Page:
Friday, 11 March 2016
The Prince Alfred, Little Venice
When its original elaborate plasterwork ceiling caved in, the historic Alfred’s Grade II listed status obliged it be painstakingly restored. Taking this misfortune as their cue, owners Young’s treated their 160-year-old working museum to a major refurbishment. This, the handsomest of pub’s former Formosa Dining Room has been transformed into a convivial haute Victorian English brasserie; its coal cellars imaginatively transformed into plushly appointed vaults for cosy private dining. Fluted iron columns; Venetian windows; frosted glass a gogo; stunning ornate tiles; a dramatic mahogany horseshoe bar; Lilliputian saloons; snob screens; dentilled cornices: there’s so much to admire at this bobby dazzler of a boozer, the food and drink almost plays second fiddle. Order Young’s and Camden ales on draught; Beavertown and Hammerton among the craft bottled beers; sloe gin negroni, Chivas sour, spritzes and old fashioneds, and familiar wine appellations from £20 - £40. Sandwiches and salads are available during the day along with sharing boards, trad bar snacks and a classic British menu that’s served until late in the evening. A typical meal might start with ham hock, wild mushroom and truffle terrine or a hearty winter soup followed by crabmeat-encrusted salmon in a mussel broth, beef and bone marrow pie with buttered greens, or kale, squash, fig and goat’s curd and quinoa salad and sticky toffee pudding or a peach, berries and lemon and coriander meringue mess to finish. Rock up for Sunday roast but be sure to book ahead!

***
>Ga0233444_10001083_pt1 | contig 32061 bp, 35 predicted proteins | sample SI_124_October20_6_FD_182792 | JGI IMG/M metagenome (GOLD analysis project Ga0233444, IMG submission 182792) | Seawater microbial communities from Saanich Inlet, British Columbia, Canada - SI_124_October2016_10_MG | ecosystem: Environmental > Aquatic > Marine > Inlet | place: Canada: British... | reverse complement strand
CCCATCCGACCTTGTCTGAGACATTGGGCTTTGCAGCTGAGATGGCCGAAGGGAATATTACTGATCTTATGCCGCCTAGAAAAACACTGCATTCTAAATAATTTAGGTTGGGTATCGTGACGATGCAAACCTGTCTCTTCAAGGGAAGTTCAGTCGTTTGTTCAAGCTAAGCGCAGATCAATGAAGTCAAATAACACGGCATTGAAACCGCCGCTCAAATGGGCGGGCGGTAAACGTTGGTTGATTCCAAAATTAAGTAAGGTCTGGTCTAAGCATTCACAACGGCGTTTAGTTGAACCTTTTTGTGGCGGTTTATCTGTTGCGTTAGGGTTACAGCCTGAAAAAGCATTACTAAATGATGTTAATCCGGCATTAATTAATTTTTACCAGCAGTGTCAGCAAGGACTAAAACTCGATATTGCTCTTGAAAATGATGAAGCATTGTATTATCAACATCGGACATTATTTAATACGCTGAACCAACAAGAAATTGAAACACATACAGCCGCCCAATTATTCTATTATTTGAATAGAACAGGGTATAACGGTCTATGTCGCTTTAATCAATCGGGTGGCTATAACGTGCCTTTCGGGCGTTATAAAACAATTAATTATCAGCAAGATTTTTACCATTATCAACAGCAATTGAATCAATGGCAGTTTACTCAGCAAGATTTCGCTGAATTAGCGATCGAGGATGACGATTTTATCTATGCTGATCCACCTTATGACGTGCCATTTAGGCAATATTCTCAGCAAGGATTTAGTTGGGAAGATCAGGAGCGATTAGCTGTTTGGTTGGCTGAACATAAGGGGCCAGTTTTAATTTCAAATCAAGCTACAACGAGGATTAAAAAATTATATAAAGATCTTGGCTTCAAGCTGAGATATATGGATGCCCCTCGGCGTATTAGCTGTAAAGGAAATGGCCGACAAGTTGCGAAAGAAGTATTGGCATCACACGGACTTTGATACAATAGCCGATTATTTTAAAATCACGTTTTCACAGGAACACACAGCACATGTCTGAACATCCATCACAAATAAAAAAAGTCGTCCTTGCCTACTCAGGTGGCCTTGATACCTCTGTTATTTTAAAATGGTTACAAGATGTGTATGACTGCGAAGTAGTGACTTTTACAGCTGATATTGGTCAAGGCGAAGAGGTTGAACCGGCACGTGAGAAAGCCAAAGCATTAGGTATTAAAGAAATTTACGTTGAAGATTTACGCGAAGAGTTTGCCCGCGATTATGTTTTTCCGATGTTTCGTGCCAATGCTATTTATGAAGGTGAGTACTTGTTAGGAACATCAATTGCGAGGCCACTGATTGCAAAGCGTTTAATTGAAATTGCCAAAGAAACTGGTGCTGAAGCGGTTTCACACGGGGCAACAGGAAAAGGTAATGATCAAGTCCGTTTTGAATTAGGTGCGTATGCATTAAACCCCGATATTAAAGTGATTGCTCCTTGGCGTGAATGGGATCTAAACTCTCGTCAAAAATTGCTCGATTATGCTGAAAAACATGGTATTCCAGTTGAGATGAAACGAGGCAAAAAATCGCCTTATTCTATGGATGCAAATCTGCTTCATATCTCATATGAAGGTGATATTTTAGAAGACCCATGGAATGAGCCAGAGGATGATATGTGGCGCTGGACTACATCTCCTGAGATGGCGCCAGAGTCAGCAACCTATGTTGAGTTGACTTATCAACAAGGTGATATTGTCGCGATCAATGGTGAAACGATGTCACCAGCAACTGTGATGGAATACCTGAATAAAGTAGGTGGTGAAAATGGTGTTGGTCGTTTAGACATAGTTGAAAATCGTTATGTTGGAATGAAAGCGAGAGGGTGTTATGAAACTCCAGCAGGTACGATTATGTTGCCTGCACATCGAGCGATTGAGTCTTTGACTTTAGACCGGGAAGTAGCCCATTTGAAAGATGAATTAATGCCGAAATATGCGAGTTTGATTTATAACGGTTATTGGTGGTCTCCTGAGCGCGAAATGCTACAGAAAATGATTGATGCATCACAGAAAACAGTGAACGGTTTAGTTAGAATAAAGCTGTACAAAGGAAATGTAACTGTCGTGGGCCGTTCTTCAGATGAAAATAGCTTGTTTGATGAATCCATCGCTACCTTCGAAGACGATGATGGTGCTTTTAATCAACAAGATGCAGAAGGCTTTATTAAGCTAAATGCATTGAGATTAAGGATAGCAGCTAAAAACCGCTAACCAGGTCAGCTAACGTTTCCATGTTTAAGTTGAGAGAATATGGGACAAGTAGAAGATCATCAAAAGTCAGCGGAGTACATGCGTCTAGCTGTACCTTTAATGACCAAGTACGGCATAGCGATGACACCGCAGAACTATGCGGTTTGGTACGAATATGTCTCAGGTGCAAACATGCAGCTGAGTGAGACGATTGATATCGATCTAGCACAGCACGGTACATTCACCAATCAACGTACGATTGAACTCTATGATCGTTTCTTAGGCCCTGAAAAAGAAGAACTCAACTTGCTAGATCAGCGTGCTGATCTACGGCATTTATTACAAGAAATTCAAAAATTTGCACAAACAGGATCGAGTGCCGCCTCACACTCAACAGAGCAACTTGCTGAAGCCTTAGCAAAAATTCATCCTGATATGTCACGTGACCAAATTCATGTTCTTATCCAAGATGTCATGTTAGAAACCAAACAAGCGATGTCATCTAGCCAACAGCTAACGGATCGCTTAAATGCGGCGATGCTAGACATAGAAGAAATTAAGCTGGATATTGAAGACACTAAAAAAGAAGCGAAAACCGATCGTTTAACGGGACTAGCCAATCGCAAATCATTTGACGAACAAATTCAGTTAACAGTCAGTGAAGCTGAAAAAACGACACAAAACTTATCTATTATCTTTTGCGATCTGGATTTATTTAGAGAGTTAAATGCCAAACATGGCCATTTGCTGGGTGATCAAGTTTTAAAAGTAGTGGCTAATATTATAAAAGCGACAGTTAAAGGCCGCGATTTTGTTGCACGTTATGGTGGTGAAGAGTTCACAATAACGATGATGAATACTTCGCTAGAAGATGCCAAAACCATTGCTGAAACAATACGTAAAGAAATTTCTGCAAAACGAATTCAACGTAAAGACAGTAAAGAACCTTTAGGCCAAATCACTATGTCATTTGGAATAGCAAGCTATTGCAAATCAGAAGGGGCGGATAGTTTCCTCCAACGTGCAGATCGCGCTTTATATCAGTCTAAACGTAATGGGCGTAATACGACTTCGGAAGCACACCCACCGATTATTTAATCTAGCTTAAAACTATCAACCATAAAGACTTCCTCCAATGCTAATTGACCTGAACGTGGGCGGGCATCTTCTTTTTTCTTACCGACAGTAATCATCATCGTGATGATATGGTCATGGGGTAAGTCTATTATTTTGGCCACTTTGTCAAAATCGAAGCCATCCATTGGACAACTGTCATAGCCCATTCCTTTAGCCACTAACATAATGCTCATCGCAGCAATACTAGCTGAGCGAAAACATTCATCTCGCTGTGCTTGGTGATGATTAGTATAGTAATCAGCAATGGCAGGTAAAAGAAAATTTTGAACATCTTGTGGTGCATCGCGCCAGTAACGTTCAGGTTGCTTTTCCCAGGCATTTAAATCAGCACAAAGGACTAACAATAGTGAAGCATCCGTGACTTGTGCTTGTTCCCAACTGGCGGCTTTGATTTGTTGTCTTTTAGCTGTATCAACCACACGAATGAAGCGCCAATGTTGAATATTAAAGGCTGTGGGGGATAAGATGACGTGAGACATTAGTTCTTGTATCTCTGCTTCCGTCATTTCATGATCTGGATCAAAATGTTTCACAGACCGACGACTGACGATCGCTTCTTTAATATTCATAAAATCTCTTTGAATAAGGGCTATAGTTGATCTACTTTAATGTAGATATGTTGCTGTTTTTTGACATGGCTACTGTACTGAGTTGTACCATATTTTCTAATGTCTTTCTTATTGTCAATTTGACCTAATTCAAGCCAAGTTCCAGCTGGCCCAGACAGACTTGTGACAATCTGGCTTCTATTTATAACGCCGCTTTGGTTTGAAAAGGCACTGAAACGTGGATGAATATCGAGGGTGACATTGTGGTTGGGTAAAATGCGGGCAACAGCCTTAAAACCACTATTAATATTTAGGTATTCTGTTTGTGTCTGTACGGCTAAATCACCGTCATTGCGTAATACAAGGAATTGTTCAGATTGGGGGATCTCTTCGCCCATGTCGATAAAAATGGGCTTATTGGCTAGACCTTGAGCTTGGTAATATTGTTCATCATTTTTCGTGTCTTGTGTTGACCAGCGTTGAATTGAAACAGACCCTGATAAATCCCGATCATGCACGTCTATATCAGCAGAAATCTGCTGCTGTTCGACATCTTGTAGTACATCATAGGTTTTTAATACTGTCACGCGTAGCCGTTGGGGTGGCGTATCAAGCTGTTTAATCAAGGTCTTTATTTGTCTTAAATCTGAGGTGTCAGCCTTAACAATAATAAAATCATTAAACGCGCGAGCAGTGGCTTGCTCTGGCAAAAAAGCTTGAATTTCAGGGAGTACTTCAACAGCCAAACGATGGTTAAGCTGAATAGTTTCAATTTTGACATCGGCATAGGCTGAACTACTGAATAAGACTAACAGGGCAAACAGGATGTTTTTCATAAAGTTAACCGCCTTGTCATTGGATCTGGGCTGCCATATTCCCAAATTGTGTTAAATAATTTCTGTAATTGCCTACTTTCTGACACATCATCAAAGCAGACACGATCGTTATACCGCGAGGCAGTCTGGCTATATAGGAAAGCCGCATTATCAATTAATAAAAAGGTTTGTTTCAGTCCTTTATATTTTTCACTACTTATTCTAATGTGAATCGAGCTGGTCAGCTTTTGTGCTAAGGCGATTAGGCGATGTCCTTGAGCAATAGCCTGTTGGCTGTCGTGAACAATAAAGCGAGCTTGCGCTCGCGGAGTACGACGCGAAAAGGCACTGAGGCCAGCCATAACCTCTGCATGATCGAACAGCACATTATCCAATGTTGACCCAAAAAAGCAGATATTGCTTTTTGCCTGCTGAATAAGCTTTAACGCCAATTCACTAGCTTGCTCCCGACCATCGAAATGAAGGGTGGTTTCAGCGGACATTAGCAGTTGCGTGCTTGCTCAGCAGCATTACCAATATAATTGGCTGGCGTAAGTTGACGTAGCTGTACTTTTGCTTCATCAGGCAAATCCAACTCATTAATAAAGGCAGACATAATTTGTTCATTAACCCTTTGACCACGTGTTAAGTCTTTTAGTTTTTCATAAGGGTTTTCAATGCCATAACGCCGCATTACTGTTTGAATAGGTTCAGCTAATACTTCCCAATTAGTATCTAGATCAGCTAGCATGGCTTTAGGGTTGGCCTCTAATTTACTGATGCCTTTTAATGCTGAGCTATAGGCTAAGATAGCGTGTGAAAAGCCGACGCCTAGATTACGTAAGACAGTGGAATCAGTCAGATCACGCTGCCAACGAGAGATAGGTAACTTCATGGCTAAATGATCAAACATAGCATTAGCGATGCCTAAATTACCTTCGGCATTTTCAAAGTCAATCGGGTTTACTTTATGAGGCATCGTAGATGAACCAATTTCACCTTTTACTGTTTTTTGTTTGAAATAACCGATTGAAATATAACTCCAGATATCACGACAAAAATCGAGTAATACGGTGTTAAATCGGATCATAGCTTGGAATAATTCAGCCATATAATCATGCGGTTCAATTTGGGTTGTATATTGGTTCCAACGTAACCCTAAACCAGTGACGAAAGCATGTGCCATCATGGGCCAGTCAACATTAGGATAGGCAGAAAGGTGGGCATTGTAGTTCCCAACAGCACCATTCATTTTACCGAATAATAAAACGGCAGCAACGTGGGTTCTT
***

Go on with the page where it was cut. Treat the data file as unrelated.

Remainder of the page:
From my review for www.squaremeal.co.uk